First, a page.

Sequential Vestibular Neuritis: Report of Four Cases and Literature Review

Article information

J Audiol Otol. 2021;25(2):89-97
Publication date (electronic) : 2021 February 23
doi : https://doi.org/10.7874/jao.2020.00360
1Division of Otolaryngology, Department of Neurosciences, Padova University, Padova, Italy
2Division of Otolaryngology, Department of Specialistic Surgeries, Santa Maria della Misericordia Hospital, Rovigo, Italy
3Division of Otolaryngology, Department of Surgery, SS. Giovanni e Paolo Hospital, Venezia, Italy
4Division of Otolaryngology, Department of Surgery, Santa Maria Nuova Hospital, Reggio Emilia, Italy
Address for correspondence Marta Mion, MD Division of Otolaryngology, Department of Specialistic Surgeries, Santa Maria della Misericordia Hospital, Viale Tre Martiri 140, Rovigo 45100, Italy Tel +39-425-3931 Fax +39-425-394715 E-mail med.mion@gmail.com
Received 2020 June 1; Revised 2020 September 30; Accepted 2020 November 17.

Abstract

Background and Objectives

Bilateral sequential vestibular neuritis (BSVN) is a rare condition in which an inflammation or an ischemic damage of the vestibular nerve occurs bilaterally in a sequential pattern. We described four cases of BSVN.

Subjects and Methods

Every patient underwent video-head impulse test during the first and the second episode of vestibular neuritis (VN), furthermore they have been studied with radiological imaging.

Results

Contralateral VN occurred after a variable period from prior event. Vestibular function recovered from the first episode in one case. The other three patients developed contralateral VN. One case was due to a bilateral VN in association with a Ramsay-Hunt syndrome, in another patient clinical records strongly suggested an ischemic etiology, whereas in two cases aetiology remained uncertain. Two patients subsequently developed a benign paroxysmal positional vertigo involving the posterior canal on the side of the latest VN (Lindsay-Hemenway syndrome).

Conclusions

Instrumental vestibular assessment represents a pivotal tool to confirm the diagnosis of VN and BSVN.

Introduction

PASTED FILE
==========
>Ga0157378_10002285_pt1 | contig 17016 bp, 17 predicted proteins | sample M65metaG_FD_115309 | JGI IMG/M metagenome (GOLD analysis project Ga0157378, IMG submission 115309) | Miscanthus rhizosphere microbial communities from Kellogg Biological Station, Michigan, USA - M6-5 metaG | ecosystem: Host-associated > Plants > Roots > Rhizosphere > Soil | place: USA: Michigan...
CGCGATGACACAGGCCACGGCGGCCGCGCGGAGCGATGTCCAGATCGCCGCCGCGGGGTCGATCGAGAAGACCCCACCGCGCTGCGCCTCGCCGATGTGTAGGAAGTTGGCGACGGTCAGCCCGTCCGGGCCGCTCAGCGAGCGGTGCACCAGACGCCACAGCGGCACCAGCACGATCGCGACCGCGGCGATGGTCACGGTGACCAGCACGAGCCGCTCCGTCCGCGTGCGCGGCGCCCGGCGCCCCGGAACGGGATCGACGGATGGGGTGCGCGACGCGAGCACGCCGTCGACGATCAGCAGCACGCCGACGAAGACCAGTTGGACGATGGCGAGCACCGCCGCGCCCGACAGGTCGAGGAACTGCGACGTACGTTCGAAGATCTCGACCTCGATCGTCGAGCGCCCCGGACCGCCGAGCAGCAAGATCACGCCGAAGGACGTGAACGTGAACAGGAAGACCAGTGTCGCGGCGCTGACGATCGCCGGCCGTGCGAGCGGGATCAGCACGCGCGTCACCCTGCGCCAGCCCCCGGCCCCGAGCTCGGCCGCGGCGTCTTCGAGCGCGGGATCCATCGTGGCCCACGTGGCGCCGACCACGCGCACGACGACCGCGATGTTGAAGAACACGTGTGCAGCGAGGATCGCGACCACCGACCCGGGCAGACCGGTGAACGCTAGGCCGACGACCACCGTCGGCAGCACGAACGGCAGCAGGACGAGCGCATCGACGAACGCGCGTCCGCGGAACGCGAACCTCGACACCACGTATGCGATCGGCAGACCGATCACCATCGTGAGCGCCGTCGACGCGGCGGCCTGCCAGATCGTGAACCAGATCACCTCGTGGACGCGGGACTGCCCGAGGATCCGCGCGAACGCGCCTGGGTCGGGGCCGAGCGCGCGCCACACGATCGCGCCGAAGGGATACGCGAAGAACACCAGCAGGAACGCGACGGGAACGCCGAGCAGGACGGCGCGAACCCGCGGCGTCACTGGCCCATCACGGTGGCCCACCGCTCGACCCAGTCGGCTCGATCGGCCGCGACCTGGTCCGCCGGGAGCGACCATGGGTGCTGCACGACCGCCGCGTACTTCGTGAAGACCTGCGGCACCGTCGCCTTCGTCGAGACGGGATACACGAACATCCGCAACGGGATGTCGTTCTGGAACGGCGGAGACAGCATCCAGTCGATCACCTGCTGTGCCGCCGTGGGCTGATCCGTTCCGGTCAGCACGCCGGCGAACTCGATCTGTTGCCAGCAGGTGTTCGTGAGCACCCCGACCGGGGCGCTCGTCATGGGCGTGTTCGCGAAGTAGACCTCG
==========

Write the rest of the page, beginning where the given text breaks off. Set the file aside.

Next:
Vestibular neuritis (VN) is a peripheral vestibulopathy due to a sudden loss of vestibular function presenting with severe vertigo lasting over 24 hours, usually accompanied by nausea and vomiting. We recently demonstrated that acute vestibular loss could be caused by canalith jam [1,2], so we prefer to maintain the term “vestibular neuritis” to indicate an acute ischemic or viral vestibular loss. VN is characterized by spontaneous unidirectional nystagmus (SUN) beating towards the unaffected ear, positive bed-side head impulse test (HIT) on the horizontal plane and reduced or absent caloric response on the involved side. Auditory function and central nervous system (CNS) are generally spared. Complete symptoms relief usually occurs within six months from the onset [3,4]. Although the cause of VN is uncertain, it is thought to result from two different etiopathogenetic mechanisms: an inflammation involving the entire vestibular nerve or one of its divisions (presumably due to a viral reactivation) [3,4] or an acute ischemia confined in the territory supplied by the anterior vestibular artery [5-7]. Nowadays, thanks to the recent introduction of fast devices for vestibular testing, information about the activity of peripheral sensors and afferents can be easily provided. The interpretation of data obtained combining the results of vestibular-evoked myogenic potentials (VEMPs) [8] and video-HIT [9] allows an accurate assessment of otolith and semicircular canals involvement, respectively, enabling the identification of specific patterns of lesion affecting labyrinthine end-organs or vestibular nerve divisions.